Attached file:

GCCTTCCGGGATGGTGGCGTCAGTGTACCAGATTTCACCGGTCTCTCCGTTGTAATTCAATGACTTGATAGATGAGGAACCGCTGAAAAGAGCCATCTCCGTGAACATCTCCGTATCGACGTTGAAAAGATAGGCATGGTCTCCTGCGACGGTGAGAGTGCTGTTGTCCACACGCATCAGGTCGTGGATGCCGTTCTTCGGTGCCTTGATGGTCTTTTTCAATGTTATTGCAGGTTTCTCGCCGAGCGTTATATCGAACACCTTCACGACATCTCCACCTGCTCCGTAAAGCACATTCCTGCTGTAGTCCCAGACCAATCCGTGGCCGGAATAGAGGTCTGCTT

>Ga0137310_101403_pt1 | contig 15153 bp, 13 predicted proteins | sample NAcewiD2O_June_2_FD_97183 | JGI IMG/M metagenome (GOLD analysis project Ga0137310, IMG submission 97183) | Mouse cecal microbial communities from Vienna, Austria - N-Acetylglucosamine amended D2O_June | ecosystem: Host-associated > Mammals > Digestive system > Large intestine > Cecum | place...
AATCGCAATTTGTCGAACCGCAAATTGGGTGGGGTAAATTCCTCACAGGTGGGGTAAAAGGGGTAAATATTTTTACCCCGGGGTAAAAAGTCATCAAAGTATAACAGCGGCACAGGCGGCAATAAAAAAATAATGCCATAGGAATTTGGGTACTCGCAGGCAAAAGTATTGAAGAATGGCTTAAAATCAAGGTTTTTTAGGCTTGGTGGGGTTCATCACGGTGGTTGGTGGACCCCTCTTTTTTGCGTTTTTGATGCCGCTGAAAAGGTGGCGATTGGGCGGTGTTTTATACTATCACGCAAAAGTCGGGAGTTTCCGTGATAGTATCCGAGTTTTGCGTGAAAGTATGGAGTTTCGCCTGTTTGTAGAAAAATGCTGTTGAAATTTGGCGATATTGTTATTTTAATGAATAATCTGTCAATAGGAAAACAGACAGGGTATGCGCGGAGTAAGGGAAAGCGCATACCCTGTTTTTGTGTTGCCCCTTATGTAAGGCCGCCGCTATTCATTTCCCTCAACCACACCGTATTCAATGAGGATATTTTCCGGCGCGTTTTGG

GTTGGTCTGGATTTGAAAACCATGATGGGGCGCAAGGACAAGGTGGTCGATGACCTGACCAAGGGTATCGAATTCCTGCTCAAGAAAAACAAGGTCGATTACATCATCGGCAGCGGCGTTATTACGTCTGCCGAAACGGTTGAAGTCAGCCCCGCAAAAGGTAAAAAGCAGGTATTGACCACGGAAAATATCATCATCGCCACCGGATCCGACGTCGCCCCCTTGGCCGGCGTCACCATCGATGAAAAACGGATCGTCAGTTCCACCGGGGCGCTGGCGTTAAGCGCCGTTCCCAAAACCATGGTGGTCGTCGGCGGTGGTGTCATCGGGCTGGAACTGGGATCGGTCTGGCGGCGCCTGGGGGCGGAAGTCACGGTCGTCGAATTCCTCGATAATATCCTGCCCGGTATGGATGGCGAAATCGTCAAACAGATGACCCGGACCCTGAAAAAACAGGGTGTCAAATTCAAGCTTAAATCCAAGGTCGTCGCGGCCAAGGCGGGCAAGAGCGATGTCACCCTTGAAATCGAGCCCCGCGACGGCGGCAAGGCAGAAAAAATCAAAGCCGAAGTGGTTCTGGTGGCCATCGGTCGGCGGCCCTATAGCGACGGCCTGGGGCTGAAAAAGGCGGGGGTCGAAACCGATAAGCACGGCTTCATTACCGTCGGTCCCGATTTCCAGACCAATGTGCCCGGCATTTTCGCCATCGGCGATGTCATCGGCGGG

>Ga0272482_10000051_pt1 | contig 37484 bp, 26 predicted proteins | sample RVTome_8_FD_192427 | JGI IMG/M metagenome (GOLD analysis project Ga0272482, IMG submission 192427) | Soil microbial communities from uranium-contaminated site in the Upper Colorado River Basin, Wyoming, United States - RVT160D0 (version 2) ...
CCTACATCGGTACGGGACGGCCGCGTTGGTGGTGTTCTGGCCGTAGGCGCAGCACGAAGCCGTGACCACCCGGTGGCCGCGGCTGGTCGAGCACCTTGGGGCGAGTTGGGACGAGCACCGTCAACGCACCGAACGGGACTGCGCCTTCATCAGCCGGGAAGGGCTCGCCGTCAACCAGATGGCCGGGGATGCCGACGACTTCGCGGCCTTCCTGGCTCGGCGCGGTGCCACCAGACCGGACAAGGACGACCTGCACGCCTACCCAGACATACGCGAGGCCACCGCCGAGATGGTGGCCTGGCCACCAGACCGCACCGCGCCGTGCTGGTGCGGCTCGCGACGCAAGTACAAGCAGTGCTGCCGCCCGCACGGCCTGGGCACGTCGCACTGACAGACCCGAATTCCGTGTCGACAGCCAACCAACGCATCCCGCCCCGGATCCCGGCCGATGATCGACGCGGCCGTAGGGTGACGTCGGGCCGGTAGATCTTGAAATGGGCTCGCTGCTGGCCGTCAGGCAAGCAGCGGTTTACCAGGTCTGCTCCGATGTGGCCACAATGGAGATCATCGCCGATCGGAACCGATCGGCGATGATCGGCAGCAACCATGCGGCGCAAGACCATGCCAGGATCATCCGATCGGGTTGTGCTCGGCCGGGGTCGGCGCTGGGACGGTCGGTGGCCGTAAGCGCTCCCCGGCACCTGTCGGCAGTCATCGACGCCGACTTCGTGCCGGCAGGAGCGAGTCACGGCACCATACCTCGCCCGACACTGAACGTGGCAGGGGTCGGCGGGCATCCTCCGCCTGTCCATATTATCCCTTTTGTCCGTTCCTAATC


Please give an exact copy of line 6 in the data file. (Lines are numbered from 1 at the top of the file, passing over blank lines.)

CCTACATCGGTACGGGACGGCCGCGTTGGTGGTGTTCTGGCCGTAGGCGCAGCACGAAGCCGTGACCACCCGGTGGCCGCGGCTGGTCGAGCACCTTGGGGCGAGTTGGGACGAGCACCGTCAACGCACCGAACGGGACTGCGCCTTCATCAGCCGGGAAGGGCTCGCCGTCAACCAGATGGCCGGGGATGCCGACGACTTCGCGGCCTTCCTGGCTCGGCGCGGTGCCACCAGACCGGACAAGGACGACCTGCACGCCTACCCAGACATACGCGAGGCCACCGCCGAGATGGTGGCCTGGCCACCAGACCGCACCGCGCCGTGCTGGTGCGGCTCGCGACGCAAGTACAAGCAGTGCTGCCGCCCGCACGGCCTGGGCACGTCGCACTGACAGACCCGAATTCCGTGTCGACAGCCAACCAACGCATCCCGCCCCGGATCCCGGCCGATGATCGACGCGGCCGTAGGGTGACGTCGGGCCGGTAGATCTTGAAATGGGCTCGCTGCTGGCCGTCAGGCAAGCAGCGGTTTACCAGGTCTGCTCCGATGTGGCCACAATGGAGATCATCGCCGATCGGAACCGATCGGCGATGATCGGCAGCAACCATGCGGCGCAAGACCATGCCAGGATCATCCGATCGGGTTGTGCTCGGCCGGGGTCGGCGCTGGGACGGTCGGTGGCCGTAAGCGCTCCCCGGCACCTGTCGGCAGTCATCGACGCCGACTTCGTGCCGGCAGGAGCGAGTCACGGCACCATACCTCGCCCGACACTGAACGTGGCAGGGGTCGGCGGGCATCCTCCGCCTGTCCATATTATCCCTTTTGTCCGTTCCTAATC